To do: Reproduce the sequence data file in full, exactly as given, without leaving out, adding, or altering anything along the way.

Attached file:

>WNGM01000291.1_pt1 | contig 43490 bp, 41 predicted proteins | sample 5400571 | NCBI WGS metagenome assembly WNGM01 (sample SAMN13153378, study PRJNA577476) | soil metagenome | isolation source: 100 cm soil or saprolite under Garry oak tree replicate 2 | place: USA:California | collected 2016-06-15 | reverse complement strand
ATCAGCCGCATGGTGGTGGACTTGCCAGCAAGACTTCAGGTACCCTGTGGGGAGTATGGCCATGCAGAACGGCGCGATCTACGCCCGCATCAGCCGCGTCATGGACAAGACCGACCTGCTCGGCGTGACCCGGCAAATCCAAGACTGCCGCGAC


>WNGM01000291.1_pt1 | contig 43490 bp, 41 predicted proteins | sample 5400571 | NCBI WGS metagenome assembly WNGM01 (sample SAMN13153378, study PRJNA577476) | soil metagenome | isolation source: 100 cm soil or saprolite under Garry oak tree replicate 2 | place: USA:California | collected 2016-06-15 | reverse complement strand
ATCAGCCGCATGGTGGTGGACTTGCCAGCAAGACTTCAGGTACCCTGTGGGGAGTATGGCCATGCAGAACGGCGCGATCTACGCCCGCATCAGCCGCGTCATGGACAAGACCGACCTGCTCGGCGTGACCCGGCAAATCCAAGACTGCCGCGAC